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Fighting France's illegal landfills

Marion Lefèvre
May 13, 2019

Trash is piling up in France, hidden in plain sight across the suburbs and the countryside. Starting this year, the government is taking action against the dozens of illegal dumps polluting its territory.

Alban Bernard lifts an old bathtub at an illegal dump near Carrieres-sous-Poissy
Image: DW/M. Lefèvre

A strong wind ruffles Alban Bernard's short, gray hair as he strolls along what looks like an unspoiled path a couple of hundred meters from the town of Carrieres-sous-Poissy.

But it's not quite as bucolic as it seems at first glance. He is, in fact, walking toward what he has dubbed "the sea of waste."

Less than a kilometer away from this Parisian suburb, an estimated 36 tons of trash have been dumped illegally. In some place, the heaps of sofas, glass, shoes, trash bags and other debris in this otherwise empty field reach the height of two men.

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Bernard discovered the landfill site while walking his dog in January last year. A resident of Carrieres-sous-Poissy for the past 10 years, it was the first time he'd noticed the waste hidden behind the foliage.

"It was horrifying," he recalled. "I thought I would faint. There was an ocean of waste in front of me, stretching as far as the eye could see."

The issue is believed to have started around 2007 when a group of Roma people moved onto the field. Local authorities and activists claim they started dumping trash for companies looking to cut their waste removal costs.

"And then local entrepreneurs who didn't care about protecting the environment joined in," Christophe Delrieu, the mayor of Carrieres-sous-Poissy, told DW.

In 2017, Delrieu passed a decree that closed the site to vehicles and unauthorized individuals. But by then empty bottles of solvents and pots of paint lay scattered about, their orange logos signaling the hazardous nature of what they contained — their contents seeping in the field's soil.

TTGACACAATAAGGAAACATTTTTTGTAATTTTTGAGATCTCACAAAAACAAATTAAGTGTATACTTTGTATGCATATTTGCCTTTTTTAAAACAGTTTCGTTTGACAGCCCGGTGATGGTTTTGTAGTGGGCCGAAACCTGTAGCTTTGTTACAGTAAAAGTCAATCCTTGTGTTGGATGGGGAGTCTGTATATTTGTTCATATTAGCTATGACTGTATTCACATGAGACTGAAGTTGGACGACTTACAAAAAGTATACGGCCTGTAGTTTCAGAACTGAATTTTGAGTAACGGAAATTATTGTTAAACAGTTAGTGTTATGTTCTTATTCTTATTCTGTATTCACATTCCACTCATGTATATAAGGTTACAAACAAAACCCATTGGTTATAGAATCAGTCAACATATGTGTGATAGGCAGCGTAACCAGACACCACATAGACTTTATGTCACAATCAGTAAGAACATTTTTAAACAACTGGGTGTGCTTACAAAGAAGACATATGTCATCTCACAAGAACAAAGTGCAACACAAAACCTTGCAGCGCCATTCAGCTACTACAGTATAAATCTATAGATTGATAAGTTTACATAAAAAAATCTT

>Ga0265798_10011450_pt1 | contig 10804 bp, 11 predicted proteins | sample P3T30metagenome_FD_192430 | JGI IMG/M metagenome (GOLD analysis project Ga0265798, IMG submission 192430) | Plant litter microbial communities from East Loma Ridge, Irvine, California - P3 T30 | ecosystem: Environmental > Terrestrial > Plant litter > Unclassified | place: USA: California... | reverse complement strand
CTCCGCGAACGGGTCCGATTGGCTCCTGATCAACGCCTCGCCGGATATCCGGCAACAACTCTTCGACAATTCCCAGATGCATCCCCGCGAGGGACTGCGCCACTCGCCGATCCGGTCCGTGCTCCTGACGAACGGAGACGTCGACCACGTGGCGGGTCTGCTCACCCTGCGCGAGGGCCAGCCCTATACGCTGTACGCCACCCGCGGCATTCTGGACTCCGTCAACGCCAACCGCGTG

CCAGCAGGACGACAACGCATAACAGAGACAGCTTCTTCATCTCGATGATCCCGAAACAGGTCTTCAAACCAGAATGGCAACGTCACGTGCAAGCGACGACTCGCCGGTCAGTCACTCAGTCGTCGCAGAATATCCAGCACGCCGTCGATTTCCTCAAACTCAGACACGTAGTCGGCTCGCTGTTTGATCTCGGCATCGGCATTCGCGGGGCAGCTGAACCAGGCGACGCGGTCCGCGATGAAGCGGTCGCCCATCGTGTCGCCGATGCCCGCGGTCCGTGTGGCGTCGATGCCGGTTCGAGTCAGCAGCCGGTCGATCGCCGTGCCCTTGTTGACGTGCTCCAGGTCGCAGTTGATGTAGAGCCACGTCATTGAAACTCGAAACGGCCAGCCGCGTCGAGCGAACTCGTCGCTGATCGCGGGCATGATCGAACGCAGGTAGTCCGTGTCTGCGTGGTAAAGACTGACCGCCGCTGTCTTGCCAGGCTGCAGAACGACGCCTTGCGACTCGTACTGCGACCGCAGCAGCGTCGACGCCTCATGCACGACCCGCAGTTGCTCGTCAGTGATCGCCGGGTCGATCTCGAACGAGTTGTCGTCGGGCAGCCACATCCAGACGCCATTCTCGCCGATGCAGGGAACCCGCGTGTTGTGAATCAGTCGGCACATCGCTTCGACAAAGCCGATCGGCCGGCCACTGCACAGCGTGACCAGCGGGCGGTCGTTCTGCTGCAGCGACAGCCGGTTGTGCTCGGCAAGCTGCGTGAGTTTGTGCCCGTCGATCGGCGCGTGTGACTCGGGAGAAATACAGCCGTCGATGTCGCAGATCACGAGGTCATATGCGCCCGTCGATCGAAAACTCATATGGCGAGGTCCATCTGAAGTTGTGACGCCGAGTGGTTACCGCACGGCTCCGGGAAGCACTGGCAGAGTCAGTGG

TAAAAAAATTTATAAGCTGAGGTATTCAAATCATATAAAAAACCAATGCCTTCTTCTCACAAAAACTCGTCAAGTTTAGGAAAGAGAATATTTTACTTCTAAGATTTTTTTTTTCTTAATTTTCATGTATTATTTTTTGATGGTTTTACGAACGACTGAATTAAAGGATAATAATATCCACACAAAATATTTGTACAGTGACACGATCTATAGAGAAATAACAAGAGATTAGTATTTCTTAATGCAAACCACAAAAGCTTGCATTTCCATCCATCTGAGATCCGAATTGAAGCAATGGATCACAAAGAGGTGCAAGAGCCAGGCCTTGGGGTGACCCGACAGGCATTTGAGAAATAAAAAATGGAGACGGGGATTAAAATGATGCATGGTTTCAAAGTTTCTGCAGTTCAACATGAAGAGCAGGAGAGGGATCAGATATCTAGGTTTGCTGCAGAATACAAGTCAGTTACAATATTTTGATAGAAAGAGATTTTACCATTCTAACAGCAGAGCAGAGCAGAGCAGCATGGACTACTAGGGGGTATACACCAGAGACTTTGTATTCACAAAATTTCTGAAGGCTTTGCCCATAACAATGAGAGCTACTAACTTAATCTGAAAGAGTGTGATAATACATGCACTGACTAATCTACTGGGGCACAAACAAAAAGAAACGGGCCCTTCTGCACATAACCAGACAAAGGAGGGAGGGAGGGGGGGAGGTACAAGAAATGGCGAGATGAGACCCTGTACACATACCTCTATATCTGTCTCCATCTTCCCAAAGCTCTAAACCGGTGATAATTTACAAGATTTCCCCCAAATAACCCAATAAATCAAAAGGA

"There's a problem of responsibility here," said Bernard, gesturing toward a pile of construction rubble. "This field belongs in part to private owners." Part of it also belongs to local authorities, and he blames them for not taking action sooner.

As the largest of dozens of illegal landfills discovered in France to date, Carrieres-sous-Poissy highlights a countrywide problem: It's hard to fight illegal dump sites when people can't even agree who is responsible.

Blame game

When it comes to establishing responsibility for cleaning up the sites, each case reveals a mishmash of liabilities.

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Waste collection centers are the responsibility of the regional prefect and the mayor, but anything outside their district is the responsibility of private owners or "urban communities," administrative entities comprised of cities located within easy reach of each other.

Most of the waste found at Carrieres-sous-Poissy's landfill comes from construction sites. Jean-Jacques Chatelain, who oversees waste management for France's national federation for small construction companies (CAPEB), said newspaper headlines therefore often put the blame on construction entrepreneurs.

"It's a bit irresponsible, and not really logical," he said, adding that although some companies discard waste "incorrectly" in order to cut costs, the national problem is more due to the question of waste collection centers.